CarranoChap9and11 - Savitch - CS 150 Savitch - CS 150 11...

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Unformatted text preview: Savitch - CS 150 Savitch - CS 150 11 Pointers A pointer is the memory address of a variable. Main Memory Byte #00000000 Byte #00000001 Byte #00000010 Byte #00000011 Byte #00000100 Byte #00000101 Byte #00000110 Byte #00000111 Byte #00001000 Byte #00001001 Byte #00001010 Byte #00001011 Byte #00001100 Byte #00001101 Byte #00001110 Byte #00001111 01110101 11000101 10010100 00010000 11011110 00111010 11001000 00110000 00000000 00000000 00000001 00000101 00100100 11110100 10101001 11010010 Suppose that x is an int variable that has been placed at this memory location (note that it’s assumed that an int value requires 4 bytes of memory). In this example, x has the binary value 00000000000000000000000100000101(i.e., 261) and is located at byte #8 (i.e., binary address 00001000). In the program that uses variable x , the pointer to its memory location is accessed by using the & operator: &x is that pointer. Savitch - CS 150 Savitch - CS 150 22 Pointer Variables A pointer can be stored in a variable. Main Memory Byte #00000000 Byte #00000001 Byte #00000010 Byte #00000011 Byte #00000100 Byte #00000101 Byte #00000110 Byte #00000111 Byte #00001000 Byte #00001001 Byte #00001010 Byte #00001011 Byte #00001100 Byte #00001101 Byte #00001110 Byte #00001111 01110101 11000101 10010100 00010000 11011110 00111010 11001000 00110000 00000000 00000000 00000001 00000101 00100100 11110100 10101001 11010010 If pointer variable p is declared as follows: int *p; Then p gets the memory address value (in this case 00001000) and the program can access the int value at that address by using the * operator: *p is the int value (in this case 261). Note that pointers to different types of variables are not interchangeable (e.g., if the following declarations occur: int *p; float *q; then p and q are both pointers but they are not the same type of pointers! Savitch - CS 150 Savitch - CS 150 33 A Simple Example #include <iostream> using namespace std; void main() { int x = 25; int y = 99; int *p; // At this point, pointer p may be pointing to "illegal" memory! cout << "x = " << x << endl; cout << "&x = " << &x << endl; cout << "y = " << y << endl; cout << "&y = " << &y << endl; cout << "p = " << p << endl; cout << "*p = " << *p << endl; cout << endl; p = &y; // Now *p and y are located at the same place in memory. x = y; // Now x and y have the same value, at different locations. cout << "x = " << x << endl; cout << "&x = " << &x << endl; cout << "y = " << y << endl; cout << "&y = " << &y << endl; cout << "p = " << p << endl; cout << "*p = " << *p << endl; cout << endl; return; } Savitch - CS 150 Savitch - CS 150 44 Another Simple Example #include <iostream> #include <iomanip> using namespace std; void main() { double *p, *q; double x = 1.357, y = -2.073; cout << " p = " << p << endl; cout << "*p = " << setw(10) << *p << endl; cout << " q = " << q << endl; cout << "*q = " << setw(10) << *q << endl; cout << endl; p = &x; q = &y;...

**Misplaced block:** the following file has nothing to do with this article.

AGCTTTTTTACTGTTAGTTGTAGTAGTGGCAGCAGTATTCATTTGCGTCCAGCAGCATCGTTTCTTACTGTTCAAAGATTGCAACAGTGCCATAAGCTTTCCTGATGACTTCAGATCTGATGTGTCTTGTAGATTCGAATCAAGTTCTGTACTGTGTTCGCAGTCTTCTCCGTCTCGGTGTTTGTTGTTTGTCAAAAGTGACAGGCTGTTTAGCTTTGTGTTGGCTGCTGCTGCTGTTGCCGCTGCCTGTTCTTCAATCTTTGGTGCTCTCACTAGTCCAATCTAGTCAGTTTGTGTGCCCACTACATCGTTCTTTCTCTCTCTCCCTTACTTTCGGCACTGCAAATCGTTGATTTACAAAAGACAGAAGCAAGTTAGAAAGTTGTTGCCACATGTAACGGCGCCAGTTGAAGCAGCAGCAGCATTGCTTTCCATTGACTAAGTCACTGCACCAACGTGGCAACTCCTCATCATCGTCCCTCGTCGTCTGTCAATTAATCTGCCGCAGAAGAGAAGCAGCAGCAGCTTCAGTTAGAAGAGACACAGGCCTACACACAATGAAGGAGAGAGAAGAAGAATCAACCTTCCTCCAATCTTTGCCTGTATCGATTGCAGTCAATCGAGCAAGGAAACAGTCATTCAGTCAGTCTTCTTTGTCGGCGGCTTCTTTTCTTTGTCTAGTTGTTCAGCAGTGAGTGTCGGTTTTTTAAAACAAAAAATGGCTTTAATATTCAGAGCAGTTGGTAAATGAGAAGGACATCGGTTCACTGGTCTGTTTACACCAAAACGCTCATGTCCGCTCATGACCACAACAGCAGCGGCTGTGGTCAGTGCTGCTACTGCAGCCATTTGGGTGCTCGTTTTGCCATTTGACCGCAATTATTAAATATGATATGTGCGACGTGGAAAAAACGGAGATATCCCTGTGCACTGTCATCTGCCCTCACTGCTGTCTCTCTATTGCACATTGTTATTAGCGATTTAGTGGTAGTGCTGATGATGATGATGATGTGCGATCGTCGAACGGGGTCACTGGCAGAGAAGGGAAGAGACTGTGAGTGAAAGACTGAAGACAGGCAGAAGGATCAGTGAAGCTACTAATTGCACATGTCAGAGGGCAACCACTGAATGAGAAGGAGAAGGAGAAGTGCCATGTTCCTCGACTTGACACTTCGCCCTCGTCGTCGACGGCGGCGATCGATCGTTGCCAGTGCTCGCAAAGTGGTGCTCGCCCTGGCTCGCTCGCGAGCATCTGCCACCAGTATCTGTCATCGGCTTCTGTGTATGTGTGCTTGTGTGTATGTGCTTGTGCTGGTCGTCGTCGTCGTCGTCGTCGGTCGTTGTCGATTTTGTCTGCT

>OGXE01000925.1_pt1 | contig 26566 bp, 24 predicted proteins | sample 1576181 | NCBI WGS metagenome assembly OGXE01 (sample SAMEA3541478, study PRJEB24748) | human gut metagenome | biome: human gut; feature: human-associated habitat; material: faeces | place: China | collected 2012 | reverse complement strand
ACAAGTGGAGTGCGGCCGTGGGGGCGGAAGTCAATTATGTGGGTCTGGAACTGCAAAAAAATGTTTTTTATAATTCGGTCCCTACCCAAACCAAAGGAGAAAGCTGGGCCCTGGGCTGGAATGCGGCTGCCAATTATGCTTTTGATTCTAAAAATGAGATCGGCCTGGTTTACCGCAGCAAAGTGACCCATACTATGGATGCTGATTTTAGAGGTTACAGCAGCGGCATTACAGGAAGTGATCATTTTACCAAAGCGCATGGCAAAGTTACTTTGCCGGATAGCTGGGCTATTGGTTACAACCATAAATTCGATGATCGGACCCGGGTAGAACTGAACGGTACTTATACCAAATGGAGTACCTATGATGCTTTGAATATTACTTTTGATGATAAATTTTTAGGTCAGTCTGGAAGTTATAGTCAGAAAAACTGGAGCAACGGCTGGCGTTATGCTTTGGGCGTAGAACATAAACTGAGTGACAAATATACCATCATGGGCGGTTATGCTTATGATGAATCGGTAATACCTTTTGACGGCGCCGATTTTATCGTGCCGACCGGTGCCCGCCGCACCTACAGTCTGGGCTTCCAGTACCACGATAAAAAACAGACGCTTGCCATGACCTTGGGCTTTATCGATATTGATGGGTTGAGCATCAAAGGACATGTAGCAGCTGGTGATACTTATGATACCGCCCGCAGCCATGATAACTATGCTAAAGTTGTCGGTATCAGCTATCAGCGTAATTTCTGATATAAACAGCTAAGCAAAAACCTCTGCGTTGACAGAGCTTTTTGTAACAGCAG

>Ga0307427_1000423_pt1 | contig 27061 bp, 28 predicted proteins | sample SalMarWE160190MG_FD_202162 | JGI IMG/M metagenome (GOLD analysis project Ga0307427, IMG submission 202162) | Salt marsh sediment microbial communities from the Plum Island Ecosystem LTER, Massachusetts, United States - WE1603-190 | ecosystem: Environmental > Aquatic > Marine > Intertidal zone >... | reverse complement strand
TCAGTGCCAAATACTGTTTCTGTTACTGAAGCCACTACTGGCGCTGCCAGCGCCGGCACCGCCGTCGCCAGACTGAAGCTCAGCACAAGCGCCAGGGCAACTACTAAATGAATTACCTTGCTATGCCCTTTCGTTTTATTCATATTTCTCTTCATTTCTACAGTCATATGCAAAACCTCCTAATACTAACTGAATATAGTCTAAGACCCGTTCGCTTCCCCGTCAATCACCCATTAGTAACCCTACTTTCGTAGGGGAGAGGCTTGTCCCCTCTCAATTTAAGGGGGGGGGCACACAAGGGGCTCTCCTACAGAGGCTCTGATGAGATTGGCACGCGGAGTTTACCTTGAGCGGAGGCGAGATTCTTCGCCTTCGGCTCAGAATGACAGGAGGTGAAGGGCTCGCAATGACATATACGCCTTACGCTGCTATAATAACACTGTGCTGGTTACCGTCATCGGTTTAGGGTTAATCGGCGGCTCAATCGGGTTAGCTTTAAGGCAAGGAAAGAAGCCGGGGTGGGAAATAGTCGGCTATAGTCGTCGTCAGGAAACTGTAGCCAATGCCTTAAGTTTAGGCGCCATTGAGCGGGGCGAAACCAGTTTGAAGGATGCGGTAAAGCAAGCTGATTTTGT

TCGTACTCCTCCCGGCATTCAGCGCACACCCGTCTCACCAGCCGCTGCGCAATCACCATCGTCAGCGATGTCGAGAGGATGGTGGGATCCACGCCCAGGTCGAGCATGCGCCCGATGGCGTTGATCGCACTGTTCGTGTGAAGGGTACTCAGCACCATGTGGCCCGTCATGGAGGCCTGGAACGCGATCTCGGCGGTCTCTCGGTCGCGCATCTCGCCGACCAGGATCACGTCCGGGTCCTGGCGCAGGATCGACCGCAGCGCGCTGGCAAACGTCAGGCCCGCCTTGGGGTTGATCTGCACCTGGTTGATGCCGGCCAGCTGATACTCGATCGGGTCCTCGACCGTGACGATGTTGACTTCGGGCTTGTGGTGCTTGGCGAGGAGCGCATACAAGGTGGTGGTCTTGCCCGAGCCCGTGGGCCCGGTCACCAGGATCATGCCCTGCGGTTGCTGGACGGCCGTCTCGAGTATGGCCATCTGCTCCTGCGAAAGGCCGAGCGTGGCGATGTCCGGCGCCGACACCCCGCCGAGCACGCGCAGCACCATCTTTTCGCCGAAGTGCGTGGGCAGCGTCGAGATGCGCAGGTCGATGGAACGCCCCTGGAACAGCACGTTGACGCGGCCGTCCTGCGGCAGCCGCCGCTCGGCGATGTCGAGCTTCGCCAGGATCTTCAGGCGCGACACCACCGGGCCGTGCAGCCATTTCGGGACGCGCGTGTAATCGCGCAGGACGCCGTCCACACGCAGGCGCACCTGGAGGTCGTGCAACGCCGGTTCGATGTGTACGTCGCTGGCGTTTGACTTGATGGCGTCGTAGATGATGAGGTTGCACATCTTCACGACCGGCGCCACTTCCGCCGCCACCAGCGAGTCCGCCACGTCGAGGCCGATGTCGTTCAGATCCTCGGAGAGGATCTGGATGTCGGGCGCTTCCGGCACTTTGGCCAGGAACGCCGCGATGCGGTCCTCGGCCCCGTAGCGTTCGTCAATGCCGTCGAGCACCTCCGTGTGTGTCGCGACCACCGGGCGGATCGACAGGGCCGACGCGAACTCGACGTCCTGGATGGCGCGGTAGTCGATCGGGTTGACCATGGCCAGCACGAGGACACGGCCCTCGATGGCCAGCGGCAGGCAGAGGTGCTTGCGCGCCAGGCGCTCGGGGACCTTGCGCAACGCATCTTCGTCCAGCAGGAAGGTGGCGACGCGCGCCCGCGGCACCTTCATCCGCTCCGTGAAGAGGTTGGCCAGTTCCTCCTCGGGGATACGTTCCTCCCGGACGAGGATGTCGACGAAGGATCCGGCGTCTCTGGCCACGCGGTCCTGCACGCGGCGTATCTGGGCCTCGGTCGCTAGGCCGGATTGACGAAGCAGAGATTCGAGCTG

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This note was uploaded on 08/26/2009 for the course CS 150 taught by Professor Klein during the Spring '08 term at Southern Illinois University Edwardsville.

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CarranoChap9and11 - Savitch - CS 150 Savitch - CS 150 11...

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